9. Team (+Board of Directors +advisors): show why you’re the right team to execute this project. Display a quick CV (name, function, education, experience) with picture of founders/key employees. Don’t try to display everyone (even if every team member IS important) as you’ll lose the impact. If you already have a BoD and not only composed from founders: GREAT, it shows you’re surrounding yourselves! And known advisors (academics, entrepreneurs, etc.) give you an additional credibility (you’re not developing your startup in your cellar without talking to people!).
  10. Financial overview: don’t display everything, only 4 metrics are looked by investors here: sales, EBIT (Earning Before Interest and Taxes), cumulated Free Cash Flow (that is, your capital need), FTE’s (Full Time Equivalent). Please avoid graphs, investors can read numbers! Show your financials in a matrix (maximum 20 fields: 4 lines (the above metrics) and max 5. years).
  11. Financial offering: who current owns your company? Display your financing rounds strategy (be realistic: raise money for 18 months, as raising money often takes 6-12 months – so beware to have 12 months to work on your product!) and your exit strategy (please, don’t tell me IPO – who could rather buy you?). It’s really common that investors (or at least Business Angels) ask your valuation upfront, but I’d advice you not giving it upfront. Rather tell 1mio financing for 10-30% of the company: don’t overestimate (forget what you’ve learnt at business school, like discounted cash-flow, etc.!) but show that you’ve deeply thought about this, and try to keep a negotiation “power” (most of the time, you need the money, investors can survive without investing, so there is kind of an asymmetry that is not for your own sake). By the way, for early stage startups, you have always to be open to give 10-40% of your company. It’s almost project agnostic and depends of your financing need.  Investors make their calculation with a potential buy-out (if you’re pitching 10M: minimal exit is already 10-12 million and that’s unfortunately already not so likely for most projects… and if you’re not on the market with some good traction, you just loose credibility. If you give “5% too much” to your investors… who cares? You have the money to keep going, you’re aiming big… if you have success, that won’t matter… and if you fail, you’ll not losing more anyway!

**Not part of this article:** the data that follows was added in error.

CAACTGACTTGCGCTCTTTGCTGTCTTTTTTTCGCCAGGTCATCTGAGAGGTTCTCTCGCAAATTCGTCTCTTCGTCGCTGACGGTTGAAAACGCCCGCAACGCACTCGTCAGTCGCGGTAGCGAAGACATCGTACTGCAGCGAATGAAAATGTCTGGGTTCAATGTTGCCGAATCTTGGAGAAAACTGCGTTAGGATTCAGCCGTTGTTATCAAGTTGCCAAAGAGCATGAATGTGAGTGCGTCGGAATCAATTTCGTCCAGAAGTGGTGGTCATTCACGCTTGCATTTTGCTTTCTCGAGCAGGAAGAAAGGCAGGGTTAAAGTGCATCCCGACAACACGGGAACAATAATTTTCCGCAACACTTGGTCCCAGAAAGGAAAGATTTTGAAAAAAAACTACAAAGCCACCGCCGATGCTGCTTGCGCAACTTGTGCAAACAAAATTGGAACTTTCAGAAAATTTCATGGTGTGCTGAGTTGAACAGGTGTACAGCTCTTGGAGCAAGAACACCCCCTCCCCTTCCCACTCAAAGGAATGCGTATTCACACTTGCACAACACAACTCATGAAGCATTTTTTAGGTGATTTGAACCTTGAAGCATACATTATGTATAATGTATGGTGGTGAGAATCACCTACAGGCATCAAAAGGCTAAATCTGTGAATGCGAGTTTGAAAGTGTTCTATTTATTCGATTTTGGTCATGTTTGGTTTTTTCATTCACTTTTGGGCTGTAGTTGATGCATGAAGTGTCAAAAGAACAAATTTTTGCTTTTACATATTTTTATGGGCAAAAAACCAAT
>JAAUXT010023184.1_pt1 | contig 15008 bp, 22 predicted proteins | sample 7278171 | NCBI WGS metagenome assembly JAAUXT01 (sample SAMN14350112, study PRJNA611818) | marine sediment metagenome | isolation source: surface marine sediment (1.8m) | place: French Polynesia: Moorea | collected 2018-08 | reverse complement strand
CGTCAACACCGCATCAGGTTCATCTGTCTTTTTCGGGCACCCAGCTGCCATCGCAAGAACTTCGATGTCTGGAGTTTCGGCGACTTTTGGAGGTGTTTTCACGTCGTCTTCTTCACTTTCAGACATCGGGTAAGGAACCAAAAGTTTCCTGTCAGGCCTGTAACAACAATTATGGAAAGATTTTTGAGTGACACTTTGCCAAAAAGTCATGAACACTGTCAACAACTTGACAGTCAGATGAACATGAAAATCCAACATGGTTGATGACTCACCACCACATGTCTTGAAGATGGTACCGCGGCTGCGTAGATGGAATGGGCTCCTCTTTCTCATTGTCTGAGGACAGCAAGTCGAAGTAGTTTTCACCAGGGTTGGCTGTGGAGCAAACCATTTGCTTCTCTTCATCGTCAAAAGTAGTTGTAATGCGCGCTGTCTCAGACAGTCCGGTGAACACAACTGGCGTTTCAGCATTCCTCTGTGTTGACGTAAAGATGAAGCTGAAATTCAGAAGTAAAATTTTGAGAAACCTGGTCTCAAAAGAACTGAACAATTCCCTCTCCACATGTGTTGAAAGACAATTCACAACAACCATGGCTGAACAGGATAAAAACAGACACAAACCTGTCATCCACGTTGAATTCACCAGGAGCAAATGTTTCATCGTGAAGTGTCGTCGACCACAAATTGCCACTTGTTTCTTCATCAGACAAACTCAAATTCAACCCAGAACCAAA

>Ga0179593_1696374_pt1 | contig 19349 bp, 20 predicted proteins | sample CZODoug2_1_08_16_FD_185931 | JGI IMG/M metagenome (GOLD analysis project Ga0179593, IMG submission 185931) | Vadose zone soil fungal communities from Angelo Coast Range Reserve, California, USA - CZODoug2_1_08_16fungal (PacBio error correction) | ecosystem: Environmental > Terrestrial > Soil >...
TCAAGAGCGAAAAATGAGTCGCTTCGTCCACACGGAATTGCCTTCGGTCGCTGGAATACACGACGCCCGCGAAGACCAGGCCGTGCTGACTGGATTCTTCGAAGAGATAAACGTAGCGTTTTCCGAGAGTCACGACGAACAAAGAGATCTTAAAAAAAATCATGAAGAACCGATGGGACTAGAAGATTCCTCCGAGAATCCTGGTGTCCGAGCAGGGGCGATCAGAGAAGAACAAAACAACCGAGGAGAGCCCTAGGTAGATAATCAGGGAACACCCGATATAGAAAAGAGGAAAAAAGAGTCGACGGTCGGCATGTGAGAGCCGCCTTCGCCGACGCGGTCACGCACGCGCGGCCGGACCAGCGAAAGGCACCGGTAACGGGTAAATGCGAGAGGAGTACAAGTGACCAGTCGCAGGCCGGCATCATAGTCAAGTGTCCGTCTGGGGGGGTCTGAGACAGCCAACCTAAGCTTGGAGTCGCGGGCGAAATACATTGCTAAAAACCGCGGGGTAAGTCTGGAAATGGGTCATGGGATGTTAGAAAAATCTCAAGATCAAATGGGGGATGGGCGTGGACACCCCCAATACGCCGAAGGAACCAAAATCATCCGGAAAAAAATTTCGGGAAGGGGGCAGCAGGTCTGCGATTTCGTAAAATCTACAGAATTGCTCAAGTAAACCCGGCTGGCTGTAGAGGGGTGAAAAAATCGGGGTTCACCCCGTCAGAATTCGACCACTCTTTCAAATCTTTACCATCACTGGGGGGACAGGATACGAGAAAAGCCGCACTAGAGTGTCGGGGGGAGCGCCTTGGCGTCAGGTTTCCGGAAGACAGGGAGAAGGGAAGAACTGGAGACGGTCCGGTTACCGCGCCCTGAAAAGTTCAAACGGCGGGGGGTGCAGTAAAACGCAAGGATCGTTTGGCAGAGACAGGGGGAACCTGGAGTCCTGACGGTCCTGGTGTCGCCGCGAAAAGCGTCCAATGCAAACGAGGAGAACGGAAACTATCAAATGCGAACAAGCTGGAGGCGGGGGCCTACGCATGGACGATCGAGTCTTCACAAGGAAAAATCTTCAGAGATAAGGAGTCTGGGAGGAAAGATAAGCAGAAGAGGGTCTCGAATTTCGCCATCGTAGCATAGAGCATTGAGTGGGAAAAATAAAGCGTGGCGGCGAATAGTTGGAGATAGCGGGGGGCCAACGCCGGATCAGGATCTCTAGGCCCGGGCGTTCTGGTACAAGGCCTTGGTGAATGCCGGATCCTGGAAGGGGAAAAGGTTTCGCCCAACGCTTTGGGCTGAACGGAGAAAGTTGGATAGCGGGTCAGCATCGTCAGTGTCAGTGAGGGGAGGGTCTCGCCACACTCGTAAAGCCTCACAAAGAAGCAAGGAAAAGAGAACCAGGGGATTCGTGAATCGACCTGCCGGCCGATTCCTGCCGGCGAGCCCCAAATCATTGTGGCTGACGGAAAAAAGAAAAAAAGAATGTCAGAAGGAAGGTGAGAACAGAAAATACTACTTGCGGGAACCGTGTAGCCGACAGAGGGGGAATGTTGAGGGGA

Your absolute last slide (OK, that’s no more 10+1!) should be a Q&A slide, where you have links to the presentation (presented slides as small pics) and to backup slides (like a detailed financial plan, patent, Marketing Plan, customer list). Display rather pictures of the slide than links.

You can also take the opportunity to give hand-outs to the investors in the audience, and you’d rather distribute it before start. There is no need to spend lot of money for this and can keep it simple (black and white, 2 slides per page printed both-sides is OK), as you’d show potential bad signals (focus on your project rather than paper) and investors rather would have less paper (they’ll receive a lot of documents from others startups, for instance). The document you’re distributing can have more info than at the presentation… and it’s better, as they’ll take it home to read it again quietly!

Last but not least, here are some details that could seem silly but that you need to put on your presentation:

  • Add your logo on the slide master (small) and first slide
  • Include page numbers
  • Use only one level of bullet points
  • Add diagrams, pictures and graphs (except for financials)
  • Use one (1 only!) standard font (and which works on any PC)
  • Watch out for ABBR. (abbreviations), write them out
  • Animate your body and your hands, not your slides!

Next post of this topic (“The soft skills you need for a great pitch”) will be published next Monday, so don’t forget to register (per email), follow me or sign up to my newsletter to receive the post!

Again, a great thank you to Jean-Pierre Vuilleumier, who we have to give a big credit for a great part of the tips shared here.